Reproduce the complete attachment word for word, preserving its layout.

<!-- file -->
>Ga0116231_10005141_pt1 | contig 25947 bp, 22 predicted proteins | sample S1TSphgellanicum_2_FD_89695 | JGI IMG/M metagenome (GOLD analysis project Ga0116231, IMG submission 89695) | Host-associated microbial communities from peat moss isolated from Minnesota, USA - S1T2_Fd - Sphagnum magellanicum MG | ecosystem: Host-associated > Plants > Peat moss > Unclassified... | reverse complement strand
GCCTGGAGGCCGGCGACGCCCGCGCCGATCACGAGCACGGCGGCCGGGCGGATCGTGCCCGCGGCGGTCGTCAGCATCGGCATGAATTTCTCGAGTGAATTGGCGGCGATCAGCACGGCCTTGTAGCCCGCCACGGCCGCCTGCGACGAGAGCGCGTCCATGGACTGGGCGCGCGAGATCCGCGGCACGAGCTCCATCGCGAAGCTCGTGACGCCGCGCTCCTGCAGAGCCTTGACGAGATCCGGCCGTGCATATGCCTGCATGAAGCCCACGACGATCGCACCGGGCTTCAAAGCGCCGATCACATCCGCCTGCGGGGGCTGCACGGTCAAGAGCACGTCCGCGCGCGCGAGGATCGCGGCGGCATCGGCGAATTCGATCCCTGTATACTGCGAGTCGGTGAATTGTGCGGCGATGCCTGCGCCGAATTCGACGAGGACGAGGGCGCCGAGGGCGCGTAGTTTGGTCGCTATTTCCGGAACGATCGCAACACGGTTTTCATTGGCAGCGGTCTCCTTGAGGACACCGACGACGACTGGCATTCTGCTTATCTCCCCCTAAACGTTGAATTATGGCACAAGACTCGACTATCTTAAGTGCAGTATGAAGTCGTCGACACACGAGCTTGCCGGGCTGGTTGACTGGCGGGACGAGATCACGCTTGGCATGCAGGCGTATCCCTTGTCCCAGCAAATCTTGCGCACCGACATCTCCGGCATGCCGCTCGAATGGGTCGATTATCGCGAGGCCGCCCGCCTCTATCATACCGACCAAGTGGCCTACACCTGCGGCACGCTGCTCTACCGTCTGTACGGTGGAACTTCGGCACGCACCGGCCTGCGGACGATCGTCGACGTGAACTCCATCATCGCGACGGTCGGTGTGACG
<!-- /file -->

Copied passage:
>Ga0116231_10005141_pt1 | contig 25947 bp, 22 predicted proteins | sample S1TSphgellanicum_2_FD_89695 | JGI IMG/M metagenome (GOLD analysis project Ga0116231, IMG submission 89695) | Host-associated microbial communities from peat moss isolated from Minnesota, USA - S1T2_Fd - Sphagnum magellanicum MG | ecosystem: Host-associated > Plants > Peat moss > Unclassified... | reverse complement strand
GCCTGGAGGCCGGCGACGCCCGCGCCGATCACGAGCACGGCGGCCGGGCGGATCGTGCCCGCGGCGGTCGTCAGCATCGGCATGAATTTCTCGAGTGAATTGGCGGCGATCAGCACGGCCTTGTAGCCCGCCACGGCCGCCTGCGACGAGAGCGCGTCCATGGACTGGGCGCGCGAGATCCGCGGCACGAGCTCCATCGCGAAGCTCGTGACGCCGCGCTCCTGCAGAGCCTTGACGAGATCCGGCCGTGCATATGCCTGCATGAAGCCCACGACGATCGCACCGGGCTTCAAAGCGCCGATCACATCCGCCTGCGGGGGCTGCACGGTCAAGAGCACGTCCGCGCGCGCGAGGATCGCGGCGGCATCGGCGAATTCGATCCCTGTATACTGCGAGTCGGTGAATTGTGCGGCGATGCCTGCGCCGAATTCGACGAGGACGAGGGCGCCGAGGGCGCGTAGTTTGGTCGCTATTTCCGGAACGATCGCAACACGGTTTTCATTGGCAGCGGTCTCCTTGAGGACACCGACGACGACTGGCATTCTGCTTATCTCCCCCTAAACGTTGAATTATGGCACAAGACTCGACTATCTTAAGTGCAGTATGAAGTCGTCGACACACGAGCTTGCCGGGCTGGTTGACTGGCGGGACGAGATCACGCTTGGCATGCAGGCGTATCCCTTGTCCCAGCAAATCTTGCGCACCGACATCTCCGGCATGCCGCTCGAATGGGTCGATTATCGCGAGGCCGCCCGCCTCTATCATACCGACCAAGTGGCCTACACCTGCGGCACGCTGCTCTACCGTCTGTACGGTGGAACTTCGGCACGCACCGGCCTGCGGACGATCGTCGACGTGAACTCCATCATCGCGACGGTCGGTGTGACG